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What is HAT: the Headline Analysis Tool?
Though distant events affects us, they remain distant. And when
we see things at a distance, they are smaller and less detailed
than things close to us. It can be the same with news.
lexilogical analysis as a lens, we can gain a broad view of events
far removed from us. Our immediate and local concerns naturally
occupy most of our attention and receive most of our energy.
The news often pertains to events over which we have little say
or control, and this can be frustrating if we get really involved
with and give a lot of our energy and emotional attention to it.
Yet all large news, if it qualifies as actual news, arises from
the plenitude of local goings on. And this is where we have the
most chance of understanding and influencing events: our individual
lives, wherever they are unfolding.
So what, you may wonder, is the point of analyzing headlines
in this way? Why crawl dozens of sites to figure out which words
and word groupings dominate the headlines from day to day?
For some background to this Q and A, let's look at the modern
situation. With the internet, we have an unheralded profusion of
news sources vying for our attention. Every news source has its
agenda, its limitations, and its blind spots, and whether or not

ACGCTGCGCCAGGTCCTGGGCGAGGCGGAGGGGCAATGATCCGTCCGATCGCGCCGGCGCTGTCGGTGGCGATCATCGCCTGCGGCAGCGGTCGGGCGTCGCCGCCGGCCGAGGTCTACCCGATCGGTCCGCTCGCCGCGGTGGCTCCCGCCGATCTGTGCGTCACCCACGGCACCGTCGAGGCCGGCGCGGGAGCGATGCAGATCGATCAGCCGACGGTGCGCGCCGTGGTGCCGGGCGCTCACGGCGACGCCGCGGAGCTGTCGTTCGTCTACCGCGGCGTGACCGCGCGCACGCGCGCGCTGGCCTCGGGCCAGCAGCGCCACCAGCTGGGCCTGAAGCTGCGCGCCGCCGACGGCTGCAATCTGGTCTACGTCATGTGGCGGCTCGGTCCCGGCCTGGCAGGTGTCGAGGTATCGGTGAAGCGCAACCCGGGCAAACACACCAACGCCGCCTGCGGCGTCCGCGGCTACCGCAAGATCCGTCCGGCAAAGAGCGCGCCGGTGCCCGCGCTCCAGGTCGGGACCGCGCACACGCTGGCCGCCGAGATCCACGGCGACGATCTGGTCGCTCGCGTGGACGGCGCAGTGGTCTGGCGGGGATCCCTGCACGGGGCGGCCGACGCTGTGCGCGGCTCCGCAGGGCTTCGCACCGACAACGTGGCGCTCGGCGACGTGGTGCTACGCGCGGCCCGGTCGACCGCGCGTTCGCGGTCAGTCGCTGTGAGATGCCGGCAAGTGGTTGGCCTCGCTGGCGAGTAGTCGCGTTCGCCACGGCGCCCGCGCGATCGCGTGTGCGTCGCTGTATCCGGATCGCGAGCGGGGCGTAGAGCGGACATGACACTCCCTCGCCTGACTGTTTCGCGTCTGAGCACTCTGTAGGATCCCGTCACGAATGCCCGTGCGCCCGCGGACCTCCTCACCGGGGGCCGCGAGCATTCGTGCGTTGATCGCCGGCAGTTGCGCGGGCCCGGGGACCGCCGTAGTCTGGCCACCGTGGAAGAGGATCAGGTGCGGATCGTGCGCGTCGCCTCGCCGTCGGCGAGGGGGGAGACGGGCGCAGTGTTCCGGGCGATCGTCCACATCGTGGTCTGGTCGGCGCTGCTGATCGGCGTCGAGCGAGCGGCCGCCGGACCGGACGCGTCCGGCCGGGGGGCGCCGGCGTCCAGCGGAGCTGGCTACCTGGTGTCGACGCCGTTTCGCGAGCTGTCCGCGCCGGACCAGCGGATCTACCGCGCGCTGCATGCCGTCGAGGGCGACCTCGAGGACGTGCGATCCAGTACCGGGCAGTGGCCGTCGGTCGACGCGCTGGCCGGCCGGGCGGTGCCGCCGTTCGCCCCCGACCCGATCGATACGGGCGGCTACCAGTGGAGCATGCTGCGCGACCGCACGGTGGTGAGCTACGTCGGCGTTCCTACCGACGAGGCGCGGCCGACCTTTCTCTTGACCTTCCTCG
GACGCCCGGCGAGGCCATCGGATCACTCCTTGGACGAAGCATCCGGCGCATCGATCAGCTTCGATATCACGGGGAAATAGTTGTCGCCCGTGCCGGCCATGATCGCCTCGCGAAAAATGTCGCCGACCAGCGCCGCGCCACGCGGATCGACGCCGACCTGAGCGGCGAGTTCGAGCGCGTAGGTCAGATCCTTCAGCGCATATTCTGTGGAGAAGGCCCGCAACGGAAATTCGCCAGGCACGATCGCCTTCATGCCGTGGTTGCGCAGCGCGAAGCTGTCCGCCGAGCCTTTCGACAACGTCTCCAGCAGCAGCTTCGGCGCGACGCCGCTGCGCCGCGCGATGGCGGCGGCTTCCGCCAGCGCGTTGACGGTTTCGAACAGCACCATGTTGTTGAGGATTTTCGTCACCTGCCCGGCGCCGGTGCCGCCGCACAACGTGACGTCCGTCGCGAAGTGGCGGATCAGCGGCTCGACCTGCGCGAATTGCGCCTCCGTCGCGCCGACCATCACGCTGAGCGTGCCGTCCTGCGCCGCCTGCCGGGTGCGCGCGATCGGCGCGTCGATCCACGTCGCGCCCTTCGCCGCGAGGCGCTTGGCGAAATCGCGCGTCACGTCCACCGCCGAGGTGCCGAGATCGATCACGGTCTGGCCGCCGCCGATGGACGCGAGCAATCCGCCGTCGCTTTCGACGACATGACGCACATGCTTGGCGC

a story has much truth to it, our emotional reactions have real
consequences in our daily lives. If we're not mindful, we can
become obsessed with emotionally evocative events over which we
have little immediate control, at the expense of our more
immediate local needs and concerns. We need to stay informed,
but the way we receive and understand the news needs to evolve,
to adapt to the multifarious and sometimes chimerical nature of
So, returning to our question, it's about taking a step back
from the headlines, taking a step back from the stories and the
emotions, and getting a bird's eye view.
It's about disengaging from knee jerk emotional reactions to
button-pushing presentations of volatile issues with loaded words
and threatening projections of the future.
It's about recognizing that whether we're for or against
something, it occupies our attention just as much either way.
We learn by repetition, for better or worse. The news we consume
can affect us on a deeply subconscious level, and we have a
responsibility to ourselves, and to others, to cultivate our
awareness of this fact.
It's about seeing past social media bubbles and confirmation
bias, to recognize the themes of the day.
In addition, it's about disengaging our precious attention and
energy somewhat from the flickering lights of hype,
sensationalism, and the engines of consumer culture.
All of this can save us time and energy that can be used to
further our causes and to move towards our own dreams; to be
more active than passive, more active than reactive, and to be
more informed rather than emotionally stirred.